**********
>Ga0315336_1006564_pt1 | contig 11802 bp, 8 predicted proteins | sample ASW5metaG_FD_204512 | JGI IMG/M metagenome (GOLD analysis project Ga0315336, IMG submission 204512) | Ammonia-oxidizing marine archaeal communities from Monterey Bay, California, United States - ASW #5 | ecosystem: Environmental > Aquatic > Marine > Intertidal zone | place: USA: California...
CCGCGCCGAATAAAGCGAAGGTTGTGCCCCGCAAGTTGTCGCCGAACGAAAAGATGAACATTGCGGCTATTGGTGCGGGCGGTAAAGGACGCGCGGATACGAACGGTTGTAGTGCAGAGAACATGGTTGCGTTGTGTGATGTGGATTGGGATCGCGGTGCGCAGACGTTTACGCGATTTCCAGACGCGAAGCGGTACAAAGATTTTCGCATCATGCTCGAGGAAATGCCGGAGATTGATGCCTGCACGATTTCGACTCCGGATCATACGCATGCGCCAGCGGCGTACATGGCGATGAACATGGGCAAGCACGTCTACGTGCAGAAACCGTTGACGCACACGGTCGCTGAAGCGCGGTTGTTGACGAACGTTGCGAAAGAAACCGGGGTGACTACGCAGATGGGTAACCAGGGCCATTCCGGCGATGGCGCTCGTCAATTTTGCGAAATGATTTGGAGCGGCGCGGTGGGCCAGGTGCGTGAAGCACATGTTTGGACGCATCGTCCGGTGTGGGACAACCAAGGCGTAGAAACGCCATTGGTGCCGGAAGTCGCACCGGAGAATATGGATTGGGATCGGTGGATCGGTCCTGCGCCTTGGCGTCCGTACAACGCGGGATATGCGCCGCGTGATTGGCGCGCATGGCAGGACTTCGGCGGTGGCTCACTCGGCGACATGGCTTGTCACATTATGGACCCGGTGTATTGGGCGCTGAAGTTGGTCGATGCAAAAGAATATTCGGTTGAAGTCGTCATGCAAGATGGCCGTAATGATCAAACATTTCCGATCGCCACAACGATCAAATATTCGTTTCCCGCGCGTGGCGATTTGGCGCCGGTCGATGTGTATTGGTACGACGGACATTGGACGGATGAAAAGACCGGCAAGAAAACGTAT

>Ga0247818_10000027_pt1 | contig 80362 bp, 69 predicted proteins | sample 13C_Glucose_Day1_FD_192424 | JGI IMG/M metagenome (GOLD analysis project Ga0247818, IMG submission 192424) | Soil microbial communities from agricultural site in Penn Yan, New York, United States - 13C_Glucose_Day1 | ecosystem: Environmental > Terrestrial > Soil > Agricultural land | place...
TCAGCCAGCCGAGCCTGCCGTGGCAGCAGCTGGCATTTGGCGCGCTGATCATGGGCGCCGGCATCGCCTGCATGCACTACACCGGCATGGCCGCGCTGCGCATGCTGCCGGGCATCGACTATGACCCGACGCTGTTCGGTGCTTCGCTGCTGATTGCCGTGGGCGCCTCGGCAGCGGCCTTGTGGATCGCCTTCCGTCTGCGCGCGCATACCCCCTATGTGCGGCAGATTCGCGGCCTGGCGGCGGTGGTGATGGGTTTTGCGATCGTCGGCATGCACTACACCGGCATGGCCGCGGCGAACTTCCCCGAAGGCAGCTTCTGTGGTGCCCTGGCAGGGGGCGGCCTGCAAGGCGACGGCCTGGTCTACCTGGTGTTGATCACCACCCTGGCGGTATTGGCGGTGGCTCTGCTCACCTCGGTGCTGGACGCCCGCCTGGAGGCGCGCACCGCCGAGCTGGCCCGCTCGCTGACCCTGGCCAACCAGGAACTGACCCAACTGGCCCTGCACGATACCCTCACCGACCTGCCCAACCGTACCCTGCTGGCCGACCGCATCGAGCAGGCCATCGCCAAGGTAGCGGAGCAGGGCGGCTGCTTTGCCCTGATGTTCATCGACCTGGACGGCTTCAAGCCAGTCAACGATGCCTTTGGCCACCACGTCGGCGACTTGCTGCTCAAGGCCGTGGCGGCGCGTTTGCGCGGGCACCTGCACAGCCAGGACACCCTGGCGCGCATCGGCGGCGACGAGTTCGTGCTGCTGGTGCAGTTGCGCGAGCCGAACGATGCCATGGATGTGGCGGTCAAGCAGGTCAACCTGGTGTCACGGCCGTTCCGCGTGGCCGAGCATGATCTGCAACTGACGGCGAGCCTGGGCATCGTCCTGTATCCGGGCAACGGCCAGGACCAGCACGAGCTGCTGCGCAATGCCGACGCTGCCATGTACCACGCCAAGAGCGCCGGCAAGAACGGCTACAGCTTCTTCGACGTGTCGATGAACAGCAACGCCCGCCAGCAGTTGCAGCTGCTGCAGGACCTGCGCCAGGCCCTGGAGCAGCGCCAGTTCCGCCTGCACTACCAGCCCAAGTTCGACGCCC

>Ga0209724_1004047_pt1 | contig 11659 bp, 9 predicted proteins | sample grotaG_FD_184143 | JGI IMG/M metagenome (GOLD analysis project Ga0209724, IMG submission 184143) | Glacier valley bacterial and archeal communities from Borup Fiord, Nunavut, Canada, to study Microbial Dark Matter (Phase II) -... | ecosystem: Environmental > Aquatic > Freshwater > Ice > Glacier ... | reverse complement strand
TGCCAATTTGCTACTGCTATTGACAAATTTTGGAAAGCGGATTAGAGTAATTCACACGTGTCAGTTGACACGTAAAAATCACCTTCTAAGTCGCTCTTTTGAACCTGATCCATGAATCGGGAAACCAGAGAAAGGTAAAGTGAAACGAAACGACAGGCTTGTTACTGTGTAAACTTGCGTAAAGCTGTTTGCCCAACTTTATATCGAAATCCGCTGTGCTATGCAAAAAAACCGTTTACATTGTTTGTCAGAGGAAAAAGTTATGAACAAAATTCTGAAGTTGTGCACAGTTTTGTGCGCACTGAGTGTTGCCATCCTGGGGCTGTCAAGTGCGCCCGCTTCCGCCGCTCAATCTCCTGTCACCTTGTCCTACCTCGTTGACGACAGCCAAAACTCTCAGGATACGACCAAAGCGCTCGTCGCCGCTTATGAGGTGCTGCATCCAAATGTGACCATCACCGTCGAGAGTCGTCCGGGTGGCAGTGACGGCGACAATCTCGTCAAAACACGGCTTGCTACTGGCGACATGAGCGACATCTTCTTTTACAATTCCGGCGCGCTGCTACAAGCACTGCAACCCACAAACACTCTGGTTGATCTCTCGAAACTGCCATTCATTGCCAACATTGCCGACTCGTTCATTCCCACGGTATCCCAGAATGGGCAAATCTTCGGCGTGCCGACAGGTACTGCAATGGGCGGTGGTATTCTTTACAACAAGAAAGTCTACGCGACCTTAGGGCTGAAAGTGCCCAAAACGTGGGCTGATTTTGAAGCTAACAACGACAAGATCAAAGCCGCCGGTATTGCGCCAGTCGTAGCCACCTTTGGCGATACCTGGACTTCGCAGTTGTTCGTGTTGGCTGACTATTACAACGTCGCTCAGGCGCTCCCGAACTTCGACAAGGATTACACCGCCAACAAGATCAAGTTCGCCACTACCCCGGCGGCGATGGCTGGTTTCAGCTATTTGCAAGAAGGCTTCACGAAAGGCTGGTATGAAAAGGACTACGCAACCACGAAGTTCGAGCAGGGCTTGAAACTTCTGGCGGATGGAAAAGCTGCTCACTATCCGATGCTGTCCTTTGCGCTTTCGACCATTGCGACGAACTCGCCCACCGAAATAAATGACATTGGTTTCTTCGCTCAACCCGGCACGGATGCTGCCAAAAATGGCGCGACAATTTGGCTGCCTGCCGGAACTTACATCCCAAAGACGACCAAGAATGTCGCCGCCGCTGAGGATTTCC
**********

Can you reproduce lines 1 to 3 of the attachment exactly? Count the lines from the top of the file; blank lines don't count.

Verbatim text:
>Ga0315336_1006564_pt1 | contig 11802 bp, 8 predicted proteins | sample ASW5metaG_FD_204512 | JGI IMG/M metagenome (GOLD analysis project Ga0315336, IMG submission 204512) | Ammonia-oxidizing marine archaeal communities from Monterey Bay, California, United States - ASW #5 | ecosystem: Environmental > Aquatic > Marine > Intertidal zone | place: USA: California...
CCGCGCCGAATAAAGCGAAGGTTGTGCCCCGCAAGTTGTCGCCGAACGAAAAGATGAACATTGCGGCTATTGGTGCGGGCGGTAAAGGACGCGCGGATACGAACGGTTGTAGTGCAGAGAACATGGTTGCGTTGTGTGATGTGGATTGGGATCGCGGTGCGCAGACGTTTACGCGATTTCCAGACGCGAAGCGGTACAAAGATTTTCGCATCATGCTCGAGGAAATGCCGGAGATTGATGCCTGCACGATTTCGACTCCGGATCATACGCATGCGCCAGCGGCGTACATGGCGATGAACATGGGCAAGCACGTCTACGTGCAGAAACCGTTGACGCACACGGTCGCTGAAGCGCGGTTGTTGACGAACGTTGCGAAAGAAACCGGGGTGACTACGCAGATGGGTAACCAGGGCCATTCCGGCGATGGCGCTCGTCAATTTTGCGAAATGATTTGGAGCGGCGCGGTGGGCCAGGTGCGTGAAGCACATGTTTGGACGCATCGTCCGGTGTGGGACAACCAAGGCGTAGAAACGCCATTGGTGCCGGAAGTCGCACCGGAGAATATGGATTGGGATCGGTGGATCGGTCCTGCGCCTTGGCGTCCGTACAACGCGGGATATGCGCCGCGTGATTGGCGCGCATGGCAGGACTTCGGCGGTGGCTCACTCGGCGACATGGCTTGTCACATTATGGACCCGGTGTATTGGGCGCTGAAGTTGGTCGATGCAAAAGAATATTCGGTTGAAGTCGTCATGCAAGATGGCCGTAATGATCAAACATTTCCGATCGCCACAACGATCAAATATTCGTTTCCCGCGCGTGGCGATTTGGCGCCGGTCGATGTGTATTGGTACGACGGACATTGGACGGATGAAAAGACCGGCAAGAAAACGTAT

>Ga0247818_10000027_pt1 | contig 80362 bp, 69 predicted proteins | sample 13C_Glucose_Day1_FD_192424 | JGI IMG/M metagenome (GOLD analysis project Ga0247818, IMG submission 192424) | Soil microbial communities from agricultural site in Penn Yan, New York, United States - 13C_Glucose_Day1 | ecosystem: Environmental > Terrestrial > Soil > Agricultural land | place...